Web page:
Conventional wisdom emerging from China and other autocracies claims that single-party legislatures and elections are mutually beneficial for citizens and autocrats. This line of thought reasons that these institutions can serve multiple functions, like constraining political leaders or providing information about citizens. In United Front, Paul Schuler challenges these views through his examination of the past and present functioning of the Vietnam National Assembly (VNA), arguing that the legislature's primary role is to signal strength to the public. When active, the critical behavior from delegates in the legislature represents cross fire within the regime rather than genuine citizen feedback. In making these arguments, Schuler counters a growing scholarly trend to see democratic institutions within single-party settings like China and Vietnam as useful for citizens or regime performance. His argument also suggests that there are limits to generating genuinely "consultative authoritarianism" through quasi-democratic institutions. Applying a diverse range of cutting-edge social science methods on a wealth of original data such as legislative speeches, election returns, and surveys, Schuler shows that even in a seemingly vociferous legislature like the VNA, the ultimate purpose of the institution is not to reflect the views of citizens, but rather to signal the regime's preferences while taking down rivals.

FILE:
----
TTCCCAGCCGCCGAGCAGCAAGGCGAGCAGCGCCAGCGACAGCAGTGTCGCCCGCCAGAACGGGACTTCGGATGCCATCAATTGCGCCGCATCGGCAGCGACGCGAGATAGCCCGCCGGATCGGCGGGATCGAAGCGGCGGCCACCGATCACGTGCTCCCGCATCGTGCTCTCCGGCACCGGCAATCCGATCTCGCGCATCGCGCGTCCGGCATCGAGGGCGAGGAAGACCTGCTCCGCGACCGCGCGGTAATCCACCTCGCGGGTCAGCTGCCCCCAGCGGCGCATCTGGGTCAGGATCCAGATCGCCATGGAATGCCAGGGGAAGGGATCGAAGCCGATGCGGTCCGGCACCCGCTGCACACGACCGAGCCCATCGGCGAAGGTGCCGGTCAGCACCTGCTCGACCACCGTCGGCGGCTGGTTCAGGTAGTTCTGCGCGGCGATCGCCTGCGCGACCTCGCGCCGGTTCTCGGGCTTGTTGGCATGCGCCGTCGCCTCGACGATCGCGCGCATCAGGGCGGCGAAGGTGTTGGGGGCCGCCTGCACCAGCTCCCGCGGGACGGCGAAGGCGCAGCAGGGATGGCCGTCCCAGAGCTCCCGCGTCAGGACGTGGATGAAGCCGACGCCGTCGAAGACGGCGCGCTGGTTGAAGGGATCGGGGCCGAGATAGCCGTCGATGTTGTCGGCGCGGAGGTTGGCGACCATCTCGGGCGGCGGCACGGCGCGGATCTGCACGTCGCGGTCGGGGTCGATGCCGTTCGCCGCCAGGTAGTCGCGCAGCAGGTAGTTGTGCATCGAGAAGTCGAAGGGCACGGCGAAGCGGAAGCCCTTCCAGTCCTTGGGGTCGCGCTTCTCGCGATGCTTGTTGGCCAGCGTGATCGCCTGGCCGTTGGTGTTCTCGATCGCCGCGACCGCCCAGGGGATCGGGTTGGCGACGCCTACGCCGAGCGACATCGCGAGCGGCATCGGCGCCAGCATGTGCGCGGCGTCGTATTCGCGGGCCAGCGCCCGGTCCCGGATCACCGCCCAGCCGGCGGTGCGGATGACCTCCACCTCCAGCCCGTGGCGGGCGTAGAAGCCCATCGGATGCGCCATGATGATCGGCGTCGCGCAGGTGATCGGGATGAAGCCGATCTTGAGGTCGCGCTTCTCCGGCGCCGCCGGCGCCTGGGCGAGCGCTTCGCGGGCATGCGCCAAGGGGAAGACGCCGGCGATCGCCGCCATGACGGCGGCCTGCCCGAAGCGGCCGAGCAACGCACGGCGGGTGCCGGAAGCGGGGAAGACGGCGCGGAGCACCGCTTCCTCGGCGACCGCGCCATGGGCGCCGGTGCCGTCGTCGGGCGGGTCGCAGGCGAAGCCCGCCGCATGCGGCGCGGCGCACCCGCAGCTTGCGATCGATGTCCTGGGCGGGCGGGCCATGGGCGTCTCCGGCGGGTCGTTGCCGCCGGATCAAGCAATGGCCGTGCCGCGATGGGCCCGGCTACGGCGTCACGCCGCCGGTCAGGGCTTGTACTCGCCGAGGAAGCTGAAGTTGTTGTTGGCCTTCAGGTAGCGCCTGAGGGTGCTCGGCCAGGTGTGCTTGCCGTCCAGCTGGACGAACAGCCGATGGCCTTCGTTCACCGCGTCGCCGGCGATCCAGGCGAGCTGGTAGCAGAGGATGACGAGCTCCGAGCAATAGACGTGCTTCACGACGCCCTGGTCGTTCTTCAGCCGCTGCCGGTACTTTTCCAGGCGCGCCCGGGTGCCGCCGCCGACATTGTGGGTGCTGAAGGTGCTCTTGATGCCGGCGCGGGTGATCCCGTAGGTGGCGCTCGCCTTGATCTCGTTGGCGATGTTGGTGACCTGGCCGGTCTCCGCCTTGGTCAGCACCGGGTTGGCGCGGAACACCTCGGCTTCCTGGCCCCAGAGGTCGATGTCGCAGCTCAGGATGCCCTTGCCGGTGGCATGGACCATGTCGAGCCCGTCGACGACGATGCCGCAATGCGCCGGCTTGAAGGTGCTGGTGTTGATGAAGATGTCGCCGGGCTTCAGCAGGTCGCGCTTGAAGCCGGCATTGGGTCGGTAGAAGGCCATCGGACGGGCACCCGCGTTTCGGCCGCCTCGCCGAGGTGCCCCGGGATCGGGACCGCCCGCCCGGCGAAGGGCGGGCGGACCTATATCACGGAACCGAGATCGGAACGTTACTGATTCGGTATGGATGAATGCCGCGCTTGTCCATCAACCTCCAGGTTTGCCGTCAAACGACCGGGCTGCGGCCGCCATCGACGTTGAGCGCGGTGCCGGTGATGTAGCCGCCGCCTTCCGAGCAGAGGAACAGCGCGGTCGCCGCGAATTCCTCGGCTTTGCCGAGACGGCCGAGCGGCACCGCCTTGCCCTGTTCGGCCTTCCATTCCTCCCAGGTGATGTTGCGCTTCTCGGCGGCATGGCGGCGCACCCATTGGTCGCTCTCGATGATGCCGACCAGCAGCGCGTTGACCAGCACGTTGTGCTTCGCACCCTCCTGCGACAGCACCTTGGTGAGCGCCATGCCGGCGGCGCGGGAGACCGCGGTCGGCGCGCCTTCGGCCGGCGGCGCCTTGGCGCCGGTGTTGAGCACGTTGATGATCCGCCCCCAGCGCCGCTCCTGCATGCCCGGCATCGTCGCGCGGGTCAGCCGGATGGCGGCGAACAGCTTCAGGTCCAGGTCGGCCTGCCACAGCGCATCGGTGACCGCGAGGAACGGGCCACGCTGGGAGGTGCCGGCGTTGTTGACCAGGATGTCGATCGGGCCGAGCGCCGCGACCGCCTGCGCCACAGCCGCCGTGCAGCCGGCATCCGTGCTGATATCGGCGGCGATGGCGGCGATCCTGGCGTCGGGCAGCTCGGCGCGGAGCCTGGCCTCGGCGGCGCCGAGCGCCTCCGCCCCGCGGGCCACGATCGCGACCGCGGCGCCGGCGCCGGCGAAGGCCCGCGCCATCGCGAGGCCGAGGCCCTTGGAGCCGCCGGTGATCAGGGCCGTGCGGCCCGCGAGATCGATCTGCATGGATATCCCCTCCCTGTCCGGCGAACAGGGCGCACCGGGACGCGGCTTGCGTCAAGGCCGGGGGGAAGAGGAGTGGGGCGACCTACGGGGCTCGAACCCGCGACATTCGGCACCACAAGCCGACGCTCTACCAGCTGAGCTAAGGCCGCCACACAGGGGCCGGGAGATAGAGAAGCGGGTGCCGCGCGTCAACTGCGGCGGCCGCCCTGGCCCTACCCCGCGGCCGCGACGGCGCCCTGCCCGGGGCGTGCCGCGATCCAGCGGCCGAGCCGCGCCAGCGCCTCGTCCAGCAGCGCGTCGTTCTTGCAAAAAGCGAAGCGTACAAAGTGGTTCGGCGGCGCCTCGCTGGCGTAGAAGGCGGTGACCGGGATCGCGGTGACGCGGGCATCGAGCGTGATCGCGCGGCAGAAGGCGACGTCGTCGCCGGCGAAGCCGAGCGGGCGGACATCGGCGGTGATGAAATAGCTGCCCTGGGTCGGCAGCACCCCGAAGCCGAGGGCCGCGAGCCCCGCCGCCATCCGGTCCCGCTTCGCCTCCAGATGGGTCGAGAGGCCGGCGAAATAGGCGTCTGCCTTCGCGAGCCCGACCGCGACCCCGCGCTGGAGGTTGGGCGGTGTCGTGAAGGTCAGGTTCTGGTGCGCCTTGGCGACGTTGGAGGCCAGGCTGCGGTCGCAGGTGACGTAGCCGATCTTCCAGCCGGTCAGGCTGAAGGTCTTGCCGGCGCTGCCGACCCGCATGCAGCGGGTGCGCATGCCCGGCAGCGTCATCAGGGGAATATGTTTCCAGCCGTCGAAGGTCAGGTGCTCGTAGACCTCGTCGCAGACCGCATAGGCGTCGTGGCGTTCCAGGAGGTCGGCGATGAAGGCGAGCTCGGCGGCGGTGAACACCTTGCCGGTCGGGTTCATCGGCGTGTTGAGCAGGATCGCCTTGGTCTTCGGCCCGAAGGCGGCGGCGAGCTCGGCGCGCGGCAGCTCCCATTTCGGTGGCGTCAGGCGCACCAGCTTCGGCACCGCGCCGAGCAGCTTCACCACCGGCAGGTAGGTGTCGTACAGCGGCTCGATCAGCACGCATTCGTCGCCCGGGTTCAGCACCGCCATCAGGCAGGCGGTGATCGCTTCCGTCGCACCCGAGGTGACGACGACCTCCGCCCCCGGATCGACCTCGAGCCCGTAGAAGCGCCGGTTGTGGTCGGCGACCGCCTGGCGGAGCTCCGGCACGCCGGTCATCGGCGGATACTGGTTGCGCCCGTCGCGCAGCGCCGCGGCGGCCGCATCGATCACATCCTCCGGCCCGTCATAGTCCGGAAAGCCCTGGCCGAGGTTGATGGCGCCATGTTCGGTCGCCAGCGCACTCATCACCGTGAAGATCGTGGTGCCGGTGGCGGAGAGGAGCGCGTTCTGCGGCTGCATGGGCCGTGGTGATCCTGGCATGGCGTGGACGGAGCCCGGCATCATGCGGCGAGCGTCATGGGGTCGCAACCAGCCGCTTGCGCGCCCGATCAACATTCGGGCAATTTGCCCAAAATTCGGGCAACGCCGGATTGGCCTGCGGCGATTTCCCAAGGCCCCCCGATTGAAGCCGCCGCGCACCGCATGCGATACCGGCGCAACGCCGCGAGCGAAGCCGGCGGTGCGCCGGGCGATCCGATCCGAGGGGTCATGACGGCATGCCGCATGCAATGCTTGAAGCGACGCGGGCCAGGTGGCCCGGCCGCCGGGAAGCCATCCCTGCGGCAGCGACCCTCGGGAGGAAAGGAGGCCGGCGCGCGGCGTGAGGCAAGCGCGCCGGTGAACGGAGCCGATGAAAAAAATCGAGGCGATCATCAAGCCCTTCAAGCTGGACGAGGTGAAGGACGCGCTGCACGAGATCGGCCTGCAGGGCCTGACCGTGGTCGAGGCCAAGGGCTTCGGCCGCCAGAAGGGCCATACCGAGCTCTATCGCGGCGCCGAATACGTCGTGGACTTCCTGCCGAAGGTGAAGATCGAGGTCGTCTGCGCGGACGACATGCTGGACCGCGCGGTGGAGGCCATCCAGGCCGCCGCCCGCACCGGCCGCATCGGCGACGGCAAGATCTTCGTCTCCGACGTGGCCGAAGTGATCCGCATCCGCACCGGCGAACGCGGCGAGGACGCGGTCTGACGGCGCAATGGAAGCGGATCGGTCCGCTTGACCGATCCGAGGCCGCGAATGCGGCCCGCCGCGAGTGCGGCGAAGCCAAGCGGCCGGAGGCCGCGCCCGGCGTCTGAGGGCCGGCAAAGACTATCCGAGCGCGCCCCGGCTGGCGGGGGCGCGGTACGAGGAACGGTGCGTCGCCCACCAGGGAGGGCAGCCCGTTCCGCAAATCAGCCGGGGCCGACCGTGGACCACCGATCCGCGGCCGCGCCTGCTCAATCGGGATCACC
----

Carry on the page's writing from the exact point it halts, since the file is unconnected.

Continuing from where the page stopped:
About the author
Paul Schuler is Assistant Professor in the School of Government and Public Policy at the University of Arizona.
"Why does a single-party state have well-developed electoral and legislative institutions? Schuler provides a compelling answer to this question in this persuasive, far-reaching account. His work pushes forward our understanding of institutions not only in one of the few remaining Communist states, but also in authoritarian regimes more broadly."
—Jennifer Gandhi, Emory University
"A firecracker of a book and a critical contribution to scholarship on authoritarian institutions and Vietnamese politics. In punchy and thrilling prose, using deep knowledge and cutting-edge empirical tools, Schuler challenges existing theories that parliaments resolve informational problems for autocrats, arguing instead that they are better suited to signal dominance and promote popular legitimacy."
—Edmund Malesky, Duke University